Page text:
This glorious volume brings together 51 of the 67 icons and images that William Hart McNichols has done on the Mother of God. McNichols, a priest who lives in Taos, New Mexico, has been described by Time magazine as being "among the most famous creators of Christian iconic images in the world." Mirabai Starr speaks and leads retreats on the connections between teachings of the mystics, contemplative practice, and social action. She has translated and written introductions for works by St. John of the Cross and St. Teresa of Avila, and has edited writings of St. Francis and St. Hildegard of Bingen. In her introductory comments, Starr reveals why it is timely to ponder these icons:
"People of all faiths call her Mother. In moments of deeply personal sorrow, we turn to her for consolation. In our bewilderment, we turn to her for insight. When the world seems to be losing its balance and spiraling into a vortex of violence and greed, we turn to Mary for a reminder of what matters most, what endures when all else seems to be lost, what grace may yet be available when we meet fear with love."
The impressive variety of images depict Mary in the many different cultures with what each people finds most appealing. A diverse view is also expressed by the different honorific titles given to the mother of Jesus — including Star of the Sea, Our Lady of Snows, Mother of All Nations, She Who Hears the Cries of the World, Our Lady of the Lake, Mother of the Word, and many more.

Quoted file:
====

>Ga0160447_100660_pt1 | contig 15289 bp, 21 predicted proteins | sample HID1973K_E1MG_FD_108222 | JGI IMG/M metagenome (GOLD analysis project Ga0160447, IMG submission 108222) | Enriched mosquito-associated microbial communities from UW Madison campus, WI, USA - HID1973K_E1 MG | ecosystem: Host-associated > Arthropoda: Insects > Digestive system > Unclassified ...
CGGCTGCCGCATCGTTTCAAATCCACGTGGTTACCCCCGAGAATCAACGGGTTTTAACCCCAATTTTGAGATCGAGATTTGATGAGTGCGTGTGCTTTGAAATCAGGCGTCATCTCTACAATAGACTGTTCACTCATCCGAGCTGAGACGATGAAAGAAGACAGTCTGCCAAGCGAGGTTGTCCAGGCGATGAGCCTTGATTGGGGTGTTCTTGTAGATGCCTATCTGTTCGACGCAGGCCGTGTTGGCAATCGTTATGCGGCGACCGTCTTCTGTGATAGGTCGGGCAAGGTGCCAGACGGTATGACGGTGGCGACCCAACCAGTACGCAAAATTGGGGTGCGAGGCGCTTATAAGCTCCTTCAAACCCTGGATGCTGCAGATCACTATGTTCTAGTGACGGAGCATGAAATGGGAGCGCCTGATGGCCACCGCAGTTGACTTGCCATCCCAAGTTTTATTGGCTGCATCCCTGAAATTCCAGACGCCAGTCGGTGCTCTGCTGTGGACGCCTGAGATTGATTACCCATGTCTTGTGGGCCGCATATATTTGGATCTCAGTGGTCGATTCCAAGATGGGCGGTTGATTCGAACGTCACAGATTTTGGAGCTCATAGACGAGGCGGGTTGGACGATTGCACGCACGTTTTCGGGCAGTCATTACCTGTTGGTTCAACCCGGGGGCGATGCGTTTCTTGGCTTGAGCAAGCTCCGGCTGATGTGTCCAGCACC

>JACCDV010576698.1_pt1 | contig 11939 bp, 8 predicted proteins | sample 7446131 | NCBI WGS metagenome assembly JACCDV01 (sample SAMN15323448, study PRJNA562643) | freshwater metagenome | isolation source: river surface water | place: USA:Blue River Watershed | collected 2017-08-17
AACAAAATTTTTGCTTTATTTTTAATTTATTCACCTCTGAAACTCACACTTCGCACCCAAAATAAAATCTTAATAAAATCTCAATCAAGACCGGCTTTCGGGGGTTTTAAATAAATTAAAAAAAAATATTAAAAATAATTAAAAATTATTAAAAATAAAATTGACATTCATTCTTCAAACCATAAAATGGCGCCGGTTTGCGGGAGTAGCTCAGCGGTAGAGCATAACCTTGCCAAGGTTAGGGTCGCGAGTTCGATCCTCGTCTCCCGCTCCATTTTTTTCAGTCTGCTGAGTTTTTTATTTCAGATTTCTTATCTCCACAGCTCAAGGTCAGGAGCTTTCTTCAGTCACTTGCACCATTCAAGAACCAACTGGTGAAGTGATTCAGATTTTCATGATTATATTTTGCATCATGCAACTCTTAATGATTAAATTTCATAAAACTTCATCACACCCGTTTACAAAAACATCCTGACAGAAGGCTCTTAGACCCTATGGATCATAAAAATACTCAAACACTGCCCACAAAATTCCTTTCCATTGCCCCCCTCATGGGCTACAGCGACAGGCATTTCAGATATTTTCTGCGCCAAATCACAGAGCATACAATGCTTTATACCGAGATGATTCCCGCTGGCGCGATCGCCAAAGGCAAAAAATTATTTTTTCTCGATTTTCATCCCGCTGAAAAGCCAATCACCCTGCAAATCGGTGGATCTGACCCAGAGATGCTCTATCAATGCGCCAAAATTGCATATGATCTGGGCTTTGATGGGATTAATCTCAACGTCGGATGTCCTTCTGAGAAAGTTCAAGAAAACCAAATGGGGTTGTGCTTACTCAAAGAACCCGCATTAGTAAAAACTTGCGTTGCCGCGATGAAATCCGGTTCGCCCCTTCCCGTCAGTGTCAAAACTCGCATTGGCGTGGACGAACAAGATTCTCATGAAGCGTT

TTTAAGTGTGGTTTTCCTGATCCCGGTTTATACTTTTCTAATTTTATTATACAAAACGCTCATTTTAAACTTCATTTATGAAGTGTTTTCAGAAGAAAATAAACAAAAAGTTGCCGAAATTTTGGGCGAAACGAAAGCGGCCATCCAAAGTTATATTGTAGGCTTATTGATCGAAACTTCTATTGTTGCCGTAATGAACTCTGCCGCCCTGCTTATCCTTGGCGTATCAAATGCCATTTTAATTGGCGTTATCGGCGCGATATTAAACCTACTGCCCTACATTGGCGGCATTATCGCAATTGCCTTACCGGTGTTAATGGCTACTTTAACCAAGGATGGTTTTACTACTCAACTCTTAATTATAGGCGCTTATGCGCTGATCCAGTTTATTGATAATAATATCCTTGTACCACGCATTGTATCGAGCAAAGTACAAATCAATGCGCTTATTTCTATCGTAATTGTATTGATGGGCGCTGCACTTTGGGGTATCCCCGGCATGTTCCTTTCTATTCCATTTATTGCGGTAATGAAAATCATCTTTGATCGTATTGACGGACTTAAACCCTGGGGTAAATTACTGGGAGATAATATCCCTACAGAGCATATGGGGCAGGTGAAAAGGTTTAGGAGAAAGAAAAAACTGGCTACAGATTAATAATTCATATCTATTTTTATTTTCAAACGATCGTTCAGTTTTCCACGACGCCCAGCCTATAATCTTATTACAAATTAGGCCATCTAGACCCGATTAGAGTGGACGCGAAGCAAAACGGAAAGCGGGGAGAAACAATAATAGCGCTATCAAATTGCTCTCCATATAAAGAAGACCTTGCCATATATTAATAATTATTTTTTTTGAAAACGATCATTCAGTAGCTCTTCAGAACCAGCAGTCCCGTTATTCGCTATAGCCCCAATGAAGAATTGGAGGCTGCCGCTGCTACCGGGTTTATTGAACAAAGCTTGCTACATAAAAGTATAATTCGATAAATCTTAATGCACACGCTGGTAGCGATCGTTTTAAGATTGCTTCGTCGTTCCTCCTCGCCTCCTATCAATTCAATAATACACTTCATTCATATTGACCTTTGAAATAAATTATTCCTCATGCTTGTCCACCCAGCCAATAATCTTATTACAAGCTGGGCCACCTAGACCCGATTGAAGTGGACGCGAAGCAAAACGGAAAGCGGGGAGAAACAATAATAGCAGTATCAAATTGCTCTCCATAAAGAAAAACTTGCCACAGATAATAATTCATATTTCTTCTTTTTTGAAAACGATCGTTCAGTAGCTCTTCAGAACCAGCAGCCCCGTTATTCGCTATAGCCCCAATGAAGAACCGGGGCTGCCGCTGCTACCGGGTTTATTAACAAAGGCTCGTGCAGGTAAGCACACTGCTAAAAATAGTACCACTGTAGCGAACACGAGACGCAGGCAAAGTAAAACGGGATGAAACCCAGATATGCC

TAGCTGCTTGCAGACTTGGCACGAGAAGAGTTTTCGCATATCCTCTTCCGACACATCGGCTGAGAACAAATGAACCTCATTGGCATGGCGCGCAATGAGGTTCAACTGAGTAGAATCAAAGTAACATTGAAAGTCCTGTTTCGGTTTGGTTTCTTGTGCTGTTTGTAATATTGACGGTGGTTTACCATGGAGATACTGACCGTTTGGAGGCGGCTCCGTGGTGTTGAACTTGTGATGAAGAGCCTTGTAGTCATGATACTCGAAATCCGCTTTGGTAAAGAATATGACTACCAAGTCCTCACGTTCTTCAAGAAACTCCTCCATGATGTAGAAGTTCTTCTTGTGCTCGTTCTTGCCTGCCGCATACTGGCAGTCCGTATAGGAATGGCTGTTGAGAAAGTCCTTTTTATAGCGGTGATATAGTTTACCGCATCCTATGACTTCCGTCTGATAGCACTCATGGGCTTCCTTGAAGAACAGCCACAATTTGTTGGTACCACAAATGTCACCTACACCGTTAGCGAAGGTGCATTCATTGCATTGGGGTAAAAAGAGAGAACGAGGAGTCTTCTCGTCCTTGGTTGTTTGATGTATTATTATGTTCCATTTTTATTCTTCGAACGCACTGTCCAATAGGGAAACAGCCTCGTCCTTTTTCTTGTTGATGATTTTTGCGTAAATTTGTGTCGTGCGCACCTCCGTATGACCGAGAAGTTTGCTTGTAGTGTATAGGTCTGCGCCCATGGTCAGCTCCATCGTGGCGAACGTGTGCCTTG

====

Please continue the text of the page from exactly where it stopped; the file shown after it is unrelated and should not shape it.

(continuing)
Here are two examples of meditations:
• Mother of fairest love,
of holy awe,
of perennial wisdom,
and of hope in the face of despair,
teach me to love as you love:
Transmit to me the secret code
that unlocks my opinionated mind
and sets me free to play
in the open fields of the heart.
you are the breath of the Holy One.
You are a radiant emanation of his glory.
You hold up a mirror to his goodness,
and your own eyes reflect his eternal face.
As I empty myself of myself,
enter me now,
and make me an intimate friend of God.
• Sweet Mother,
River of Light,
draw me into your tender embrace.
I weep for the pain of the world:
the suffering of innocent animals
at the cruel hands of humans;
the anguish of mothers
whose sons and daughters are ordered into battle
by imperious leaders in remote offices;
the ruination of the atmosphere
and the disappearance of vast stretches of wilderness.
I know that you weep with me,
that when I reach for you, Blessed Mother,
you receive me
and mingle your tears with mine.
Together we can hold the broken heart of the world
and keep it safe.